[9:45] Back to the 'who loves Israel more' debate. Annnnd POTUS just mentioned the US-Israeli war games to happen this week - called it!

[9:40pm] Mittens: the navy is smallest since 1917. Pretty sure 1 nuclear carrier is better than 2 of whatever they were using in 1917.   Arguing about military spending more contentious than I thought.  POTUS finally uses some logic: it's not about numbers, it's about capabilities. Mittens just got burnt. Poor Mittens.

[9:38pm]  Finally, Bob asks a question worth asking: How will Mittens pay for his stronger military? Answer: Cut federal programs; transfer them back to the states.  Not such a bad idea, but you still can't balance a budget without cutting the military budget too, which is already insanely huge.

[9:36 EST]:  is this a foreign policy debate or a domestic debate about economic policies? Sure, they're related, but let's stay focused, BOB!

[9:30pm EST] Mittens: we need to fix the economy but we need a strong military that is, by his own admission, second to none. By what percentage must you outspend the rest of the world before the military is ‘strong’ enough?

Took half an hour before both Mittens and POTUS turned this foreign policy debate into a chance to list their domestic economic platforms.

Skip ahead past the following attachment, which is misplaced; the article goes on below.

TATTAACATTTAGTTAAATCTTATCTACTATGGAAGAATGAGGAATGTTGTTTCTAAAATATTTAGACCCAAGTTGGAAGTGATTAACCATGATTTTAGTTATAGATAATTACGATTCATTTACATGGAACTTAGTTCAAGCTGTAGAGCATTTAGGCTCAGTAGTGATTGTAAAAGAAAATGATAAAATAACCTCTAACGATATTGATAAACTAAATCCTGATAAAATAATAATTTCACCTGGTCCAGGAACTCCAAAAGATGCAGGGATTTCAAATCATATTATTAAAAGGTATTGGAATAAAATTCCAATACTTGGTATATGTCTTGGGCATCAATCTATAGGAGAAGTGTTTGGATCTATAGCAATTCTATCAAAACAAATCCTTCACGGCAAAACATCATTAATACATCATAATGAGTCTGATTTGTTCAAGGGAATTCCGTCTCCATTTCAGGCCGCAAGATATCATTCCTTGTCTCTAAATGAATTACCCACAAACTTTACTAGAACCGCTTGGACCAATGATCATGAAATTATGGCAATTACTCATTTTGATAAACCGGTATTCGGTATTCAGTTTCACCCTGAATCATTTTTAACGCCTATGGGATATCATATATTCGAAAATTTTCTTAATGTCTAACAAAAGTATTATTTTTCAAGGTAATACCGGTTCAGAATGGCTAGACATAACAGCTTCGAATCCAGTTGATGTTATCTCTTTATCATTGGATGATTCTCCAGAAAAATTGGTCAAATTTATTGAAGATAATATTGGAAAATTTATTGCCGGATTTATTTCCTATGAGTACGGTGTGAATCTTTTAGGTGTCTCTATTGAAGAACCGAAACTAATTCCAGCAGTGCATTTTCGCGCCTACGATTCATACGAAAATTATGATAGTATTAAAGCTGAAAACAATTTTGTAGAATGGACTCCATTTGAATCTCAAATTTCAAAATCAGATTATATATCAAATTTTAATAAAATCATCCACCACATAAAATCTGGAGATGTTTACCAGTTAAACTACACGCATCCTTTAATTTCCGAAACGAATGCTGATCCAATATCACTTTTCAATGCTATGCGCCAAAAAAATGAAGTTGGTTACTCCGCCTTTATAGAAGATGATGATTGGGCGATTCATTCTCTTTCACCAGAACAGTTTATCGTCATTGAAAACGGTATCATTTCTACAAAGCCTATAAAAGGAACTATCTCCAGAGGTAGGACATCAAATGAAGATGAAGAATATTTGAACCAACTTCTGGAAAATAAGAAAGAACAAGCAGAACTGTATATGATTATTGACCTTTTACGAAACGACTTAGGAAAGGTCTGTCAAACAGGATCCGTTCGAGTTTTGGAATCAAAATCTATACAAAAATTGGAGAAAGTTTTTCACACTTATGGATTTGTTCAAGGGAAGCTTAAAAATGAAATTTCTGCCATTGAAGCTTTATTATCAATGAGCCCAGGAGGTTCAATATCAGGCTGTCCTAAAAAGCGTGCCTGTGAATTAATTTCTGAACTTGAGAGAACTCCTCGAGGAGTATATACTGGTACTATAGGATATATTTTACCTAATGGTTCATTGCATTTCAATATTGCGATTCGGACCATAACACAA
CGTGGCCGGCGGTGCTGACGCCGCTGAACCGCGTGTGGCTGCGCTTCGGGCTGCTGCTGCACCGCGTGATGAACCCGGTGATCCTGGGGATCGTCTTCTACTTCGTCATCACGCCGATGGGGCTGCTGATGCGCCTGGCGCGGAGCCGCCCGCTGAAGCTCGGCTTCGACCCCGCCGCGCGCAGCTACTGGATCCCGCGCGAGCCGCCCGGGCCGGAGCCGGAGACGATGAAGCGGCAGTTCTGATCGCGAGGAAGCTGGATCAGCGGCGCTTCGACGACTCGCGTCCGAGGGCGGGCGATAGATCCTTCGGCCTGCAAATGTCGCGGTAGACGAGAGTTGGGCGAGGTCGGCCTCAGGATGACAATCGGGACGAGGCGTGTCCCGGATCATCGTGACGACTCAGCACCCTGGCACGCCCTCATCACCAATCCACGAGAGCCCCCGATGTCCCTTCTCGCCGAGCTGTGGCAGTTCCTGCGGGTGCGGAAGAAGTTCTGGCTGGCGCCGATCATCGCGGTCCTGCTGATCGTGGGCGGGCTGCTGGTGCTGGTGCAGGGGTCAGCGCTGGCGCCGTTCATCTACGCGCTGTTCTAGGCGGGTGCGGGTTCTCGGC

[9:28 pm EST] According to both candidates, US foreign policy is about supporting democractic reform in the Middle East, so long as people are electing people who are supportive of the US.

Here comes the military budget cut talk. 

[9:22pm EST] Some slight technical difficulties here. Lots to get to:

Trying to count the number of times Mittens and POTUS mention Israel. Already lost count; Mittens talking about women’s rights and equality in the Middle East…unless they want abortions, I guess?  POTUS coming out aggressive: “The 1980s called – they want their foreign policy back” and highlighting the fact that Mittens hasn’t made any foreign policy decisions before (lack of experience) are notable hits. Mittens seems confused on what to do with Syria: work through our partners but be the leaders but not in a direct military sense. Huh?

[9:06] It took all of 6 or 7 minutes before POTUS mentioned killing bin Laden (though, has yet to name him).   Romney: "we can't kill our way out of this" - does this mean he's soft on terrorism?

[9:03pm EST] Weeee arrrrre liiiiive.  #bloodlust

[8:53pm EST]:  Bob Schieffer just told the crowd to shut up so they can have a debate worthy of the presidency. I guess he hasn't seen the last 3 debates?

How much do you trust the information in this article?

David A. Beitelman

Toronto born David A. Beitelman is currently a PhD student in Political Science at Dalhousie University and a Doctoral Fellow at the Centre for Foreign Policy Studies in Halifax, Nova Scotia, Canada. He holds Masters degrees in American Studies and Political Science, and a BA (Hons) Specialization in Political Science with a Major in American Studies, from the University of Western Ontario. His primary interests are American foreign and defense policy and International Relations.